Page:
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Nicholas Dahir is a research assistant at the C.D. Howe Institute. William Robson is chief executive of the C.D. Howe Institute.

Among the most grating and persistent failings of our governments is that they are too slow. Too slow building things, too slow issuing permits and passports, too slow processing taxes, too slow even answering questions.

Less obvious in our daily lives, but troubling on a deeper level, is how late Canada’s federal, provincial and territorial governments are in presenting their budgets and public accounts. The C.D. Howe Institute recently released its annual report card on the clarity, reliability and timeliness of these documents. Our findings on timeliness alone reveal major problems with how our governments manage our money.

The public accounts that governments issue are critical tools for elected representatives and citizens in holding them to account. The public accounts contain the financial statements with the definitive record of revenues, expenses and the surplus or deficit during a fiscal year, and provide key information about a government’s capacity to deliver services in the future.

Senior governments’ fiscal years end on March 31. It is now early November. More than seven months after the 2022-23 fiscal year ended, two provinces – Prince Edward Island and Quebec – and all the territories have still not released their public accounts. Among the governments that have, four – the federal government, Nova Scotia, New Brunswick and Manitoba – only did so in September. Newfoundland and Labrador only did so last week.

That is troubling for many reasons. Not least being that late statements get less attention. They feel like old news. That reduces the incentive for legislators – whose job it is to ensure that governments are stewarding our money effectively – to review them.

This means key questions, such as why revenues didn’t match budget projections (they almost never do) or why governments spent more than they said they would (they almost always do) don’t get asked – or, if asked, don’t get answered. Moreover, slow release reflects slow organization of the information, which means governments lack the numbers that would help them project revenue and spending more accurately in the following year’s budget.

Many non-government organizations produce their financial reports much faster. Late financial statements are a red flag for auditors, for donors to charities and for investors in companies. The Ontario Securities Commission requires TMX-listed companies to file their annual results no later than three months after year-end – a deadline the OSC itself also achieves. All Canada’s senior governments should do the same.

Late government budgets, and the estimates that accompany them, are no less serious. Budgets are statements of fiscal priorities at the beginning of the fiscal year, and budget votes are votes of confidence on which governments stand or fall. The estimates detail spending that requires specific legislative approval – oversight that is fundamental to democratic government.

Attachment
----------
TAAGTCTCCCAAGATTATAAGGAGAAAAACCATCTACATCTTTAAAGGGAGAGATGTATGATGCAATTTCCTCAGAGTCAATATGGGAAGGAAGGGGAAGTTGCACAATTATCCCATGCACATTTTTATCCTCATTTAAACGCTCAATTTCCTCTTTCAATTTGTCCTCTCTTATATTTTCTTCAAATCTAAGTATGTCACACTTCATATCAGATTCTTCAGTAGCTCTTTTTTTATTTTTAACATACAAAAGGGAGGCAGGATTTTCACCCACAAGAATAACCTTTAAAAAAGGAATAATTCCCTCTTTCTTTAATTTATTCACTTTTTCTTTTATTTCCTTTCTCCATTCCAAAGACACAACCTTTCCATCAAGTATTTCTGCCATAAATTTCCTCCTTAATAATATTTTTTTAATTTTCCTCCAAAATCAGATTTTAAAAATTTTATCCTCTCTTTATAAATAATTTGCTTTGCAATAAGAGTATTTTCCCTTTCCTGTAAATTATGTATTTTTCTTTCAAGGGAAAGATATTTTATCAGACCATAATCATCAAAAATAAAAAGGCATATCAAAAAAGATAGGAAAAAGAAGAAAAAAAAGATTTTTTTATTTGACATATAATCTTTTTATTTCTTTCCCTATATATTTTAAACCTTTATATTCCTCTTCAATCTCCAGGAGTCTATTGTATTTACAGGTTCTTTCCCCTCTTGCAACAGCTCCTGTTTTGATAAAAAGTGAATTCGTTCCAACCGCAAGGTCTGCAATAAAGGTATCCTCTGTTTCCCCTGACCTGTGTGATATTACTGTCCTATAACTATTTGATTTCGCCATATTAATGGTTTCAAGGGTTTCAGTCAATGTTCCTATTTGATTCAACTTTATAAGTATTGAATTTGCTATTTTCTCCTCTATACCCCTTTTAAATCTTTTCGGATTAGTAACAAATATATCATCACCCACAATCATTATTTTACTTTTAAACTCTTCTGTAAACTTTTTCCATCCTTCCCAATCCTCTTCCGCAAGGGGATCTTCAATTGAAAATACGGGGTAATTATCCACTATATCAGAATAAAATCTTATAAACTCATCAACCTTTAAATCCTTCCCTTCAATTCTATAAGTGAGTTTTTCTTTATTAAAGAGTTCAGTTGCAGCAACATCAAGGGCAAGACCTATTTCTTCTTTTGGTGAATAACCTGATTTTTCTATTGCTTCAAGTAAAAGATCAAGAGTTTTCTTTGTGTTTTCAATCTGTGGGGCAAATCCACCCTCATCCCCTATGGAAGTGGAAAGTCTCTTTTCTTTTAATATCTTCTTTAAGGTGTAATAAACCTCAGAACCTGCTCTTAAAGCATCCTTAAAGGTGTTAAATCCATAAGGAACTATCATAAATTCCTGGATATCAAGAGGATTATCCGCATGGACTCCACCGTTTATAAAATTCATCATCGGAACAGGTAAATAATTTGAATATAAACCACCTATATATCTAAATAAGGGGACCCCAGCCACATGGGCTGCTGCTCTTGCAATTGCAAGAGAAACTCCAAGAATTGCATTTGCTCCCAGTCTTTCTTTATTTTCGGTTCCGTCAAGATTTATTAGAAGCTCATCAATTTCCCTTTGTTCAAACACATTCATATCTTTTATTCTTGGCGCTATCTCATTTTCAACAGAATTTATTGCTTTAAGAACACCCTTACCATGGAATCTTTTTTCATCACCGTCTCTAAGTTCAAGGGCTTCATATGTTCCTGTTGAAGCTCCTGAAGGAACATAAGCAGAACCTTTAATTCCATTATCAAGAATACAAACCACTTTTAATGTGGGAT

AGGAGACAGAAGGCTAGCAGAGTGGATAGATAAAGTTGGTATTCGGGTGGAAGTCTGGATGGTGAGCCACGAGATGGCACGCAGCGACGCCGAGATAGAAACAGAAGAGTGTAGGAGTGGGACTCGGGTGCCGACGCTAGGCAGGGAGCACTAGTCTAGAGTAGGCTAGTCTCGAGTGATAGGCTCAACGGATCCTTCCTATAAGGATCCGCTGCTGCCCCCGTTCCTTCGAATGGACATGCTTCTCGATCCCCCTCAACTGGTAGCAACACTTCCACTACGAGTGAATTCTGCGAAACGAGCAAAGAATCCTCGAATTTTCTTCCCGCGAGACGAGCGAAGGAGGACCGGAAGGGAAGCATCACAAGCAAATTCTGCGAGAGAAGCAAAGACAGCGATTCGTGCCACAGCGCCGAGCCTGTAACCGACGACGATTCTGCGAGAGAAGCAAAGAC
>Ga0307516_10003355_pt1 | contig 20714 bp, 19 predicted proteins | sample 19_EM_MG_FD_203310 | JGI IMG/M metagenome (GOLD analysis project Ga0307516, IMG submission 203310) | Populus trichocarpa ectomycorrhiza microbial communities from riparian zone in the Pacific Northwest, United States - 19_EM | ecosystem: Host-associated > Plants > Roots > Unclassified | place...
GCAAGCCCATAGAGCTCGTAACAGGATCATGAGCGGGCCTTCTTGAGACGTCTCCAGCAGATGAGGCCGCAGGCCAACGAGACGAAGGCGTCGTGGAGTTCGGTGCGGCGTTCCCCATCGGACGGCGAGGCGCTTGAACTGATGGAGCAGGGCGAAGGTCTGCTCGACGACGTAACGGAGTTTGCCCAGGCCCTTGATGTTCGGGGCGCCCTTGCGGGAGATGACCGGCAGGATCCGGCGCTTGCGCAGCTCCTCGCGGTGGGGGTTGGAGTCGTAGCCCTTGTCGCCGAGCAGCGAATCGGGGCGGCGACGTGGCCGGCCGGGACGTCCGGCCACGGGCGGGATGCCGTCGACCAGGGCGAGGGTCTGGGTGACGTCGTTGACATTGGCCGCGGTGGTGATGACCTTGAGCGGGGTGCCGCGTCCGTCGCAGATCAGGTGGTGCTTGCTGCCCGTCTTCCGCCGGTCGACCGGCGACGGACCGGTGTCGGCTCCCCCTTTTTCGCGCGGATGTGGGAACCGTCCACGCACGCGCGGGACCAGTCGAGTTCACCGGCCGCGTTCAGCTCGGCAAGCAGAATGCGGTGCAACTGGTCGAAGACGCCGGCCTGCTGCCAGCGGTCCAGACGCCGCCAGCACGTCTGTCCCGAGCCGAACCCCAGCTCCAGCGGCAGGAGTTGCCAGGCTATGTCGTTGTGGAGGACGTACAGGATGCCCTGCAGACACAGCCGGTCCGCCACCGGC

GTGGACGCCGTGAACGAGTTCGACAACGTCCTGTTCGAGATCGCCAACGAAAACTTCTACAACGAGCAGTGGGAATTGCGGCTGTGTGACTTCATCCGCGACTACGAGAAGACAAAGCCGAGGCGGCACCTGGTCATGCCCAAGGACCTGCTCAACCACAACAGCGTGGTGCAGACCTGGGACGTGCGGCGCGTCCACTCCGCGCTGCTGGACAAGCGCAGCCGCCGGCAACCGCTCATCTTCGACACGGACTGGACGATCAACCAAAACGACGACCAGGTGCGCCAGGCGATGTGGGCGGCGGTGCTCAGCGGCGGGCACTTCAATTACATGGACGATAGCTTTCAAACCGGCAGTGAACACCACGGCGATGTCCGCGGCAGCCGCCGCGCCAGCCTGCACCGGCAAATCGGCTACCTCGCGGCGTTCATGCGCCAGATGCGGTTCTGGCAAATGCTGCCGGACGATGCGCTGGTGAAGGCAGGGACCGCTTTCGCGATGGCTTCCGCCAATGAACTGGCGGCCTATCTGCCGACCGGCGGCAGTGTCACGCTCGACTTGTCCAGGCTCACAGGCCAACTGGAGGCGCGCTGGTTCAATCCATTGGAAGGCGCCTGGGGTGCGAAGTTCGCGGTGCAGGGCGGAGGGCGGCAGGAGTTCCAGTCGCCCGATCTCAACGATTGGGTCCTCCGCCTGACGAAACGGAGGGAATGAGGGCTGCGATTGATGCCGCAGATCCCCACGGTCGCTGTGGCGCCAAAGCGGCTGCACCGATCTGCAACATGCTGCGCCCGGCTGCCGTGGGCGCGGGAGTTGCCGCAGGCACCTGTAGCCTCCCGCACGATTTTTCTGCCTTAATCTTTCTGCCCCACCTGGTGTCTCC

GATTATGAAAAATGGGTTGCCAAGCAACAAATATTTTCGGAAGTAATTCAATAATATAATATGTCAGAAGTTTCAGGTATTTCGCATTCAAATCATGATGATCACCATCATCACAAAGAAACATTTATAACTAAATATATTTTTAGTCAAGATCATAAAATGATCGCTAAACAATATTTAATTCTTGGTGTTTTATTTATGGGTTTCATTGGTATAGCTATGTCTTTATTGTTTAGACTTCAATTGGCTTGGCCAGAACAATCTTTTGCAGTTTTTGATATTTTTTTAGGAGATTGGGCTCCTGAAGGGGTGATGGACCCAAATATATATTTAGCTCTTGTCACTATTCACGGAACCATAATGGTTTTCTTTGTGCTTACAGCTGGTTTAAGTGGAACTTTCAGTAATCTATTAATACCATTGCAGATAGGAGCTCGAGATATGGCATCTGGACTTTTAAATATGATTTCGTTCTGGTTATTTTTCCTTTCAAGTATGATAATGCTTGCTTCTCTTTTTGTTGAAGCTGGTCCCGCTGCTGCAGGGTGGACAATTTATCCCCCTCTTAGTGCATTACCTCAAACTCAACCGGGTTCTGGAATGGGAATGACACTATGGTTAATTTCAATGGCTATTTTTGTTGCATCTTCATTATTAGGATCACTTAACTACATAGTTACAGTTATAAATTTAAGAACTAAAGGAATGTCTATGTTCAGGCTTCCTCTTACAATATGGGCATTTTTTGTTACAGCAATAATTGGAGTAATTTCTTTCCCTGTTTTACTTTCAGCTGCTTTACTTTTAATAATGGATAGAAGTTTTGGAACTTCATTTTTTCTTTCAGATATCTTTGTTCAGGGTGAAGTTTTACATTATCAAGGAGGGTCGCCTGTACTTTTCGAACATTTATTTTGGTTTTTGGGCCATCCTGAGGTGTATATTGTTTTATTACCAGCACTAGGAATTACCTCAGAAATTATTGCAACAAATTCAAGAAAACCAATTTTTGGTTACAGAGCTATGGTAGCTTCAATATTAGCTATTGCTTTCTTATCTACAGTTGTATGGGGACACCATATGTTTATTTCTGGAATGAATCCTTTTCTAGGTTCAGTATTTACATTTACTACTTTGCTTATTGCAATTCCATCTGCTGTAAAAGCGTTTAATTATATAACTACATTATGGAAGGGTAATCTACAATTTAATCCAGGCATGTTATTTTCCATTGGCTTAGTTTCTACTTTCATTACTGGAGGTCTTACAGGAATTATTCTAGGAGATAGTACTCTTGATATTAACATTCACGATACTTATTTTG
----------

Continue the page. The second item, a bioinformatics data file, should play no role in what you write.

Yet governments sometimes present budgets after April 1, when the fiscal year has already begun. PEI did not release its 2023-24 budget until late May.

And while the other senior governments presented their 2023-24 budgets before March 31, half of them – the federal government, Newfoundland and Labrador, Nova Scotia, New Brunswick, Quebec, Ontario and Saskatchewan – beat that deadline by less than two weeks. That jams legislators, who cannot possibly absorb the information, ask questions or make informed judgments in such a short time. When they vote on estimates after the fiscal year has begun, they are not doing their job.

As the C.D. Howe Institute report card details, the timeliness of budgets and financial statements was better in the most recent two years. But that is not saying much: The 2020-21 fiscal year was awful.

Only nine of the 14 senior governments presented budgets before April 1 in 2020, and only seven – Alberta and Saskatchewan among them – released their public accounts before October. The federal government presented no budget in fiscal 2020-21 – an unprecedented failure – and released its public accounts in late November, revising its financial statements after the federal Auditor-General had already signed them – another terrible precedent.

It’s time for the remaining senior governments to release their public accounts for the 2022-23 fiscal year. They must do better in the future. Alberta and Saskatchewan consistently release their public accounts within three months of year-end. If they can do it, all governments can.

Governments should also accelerate their preparations for their 2024-25 budgets. For years, New Brunswick presented its budgets and estimates in January. That kind of respect for legislators and the parliamentary process should be universal.

Slow production of budgets and public accounts is no more acceptable from governments than is the slow provision of services and information. If elected representatives do not get the information they need in a timely way, the ideal of legislative control of public money becomes a fiction.

Published in the Globe and Mail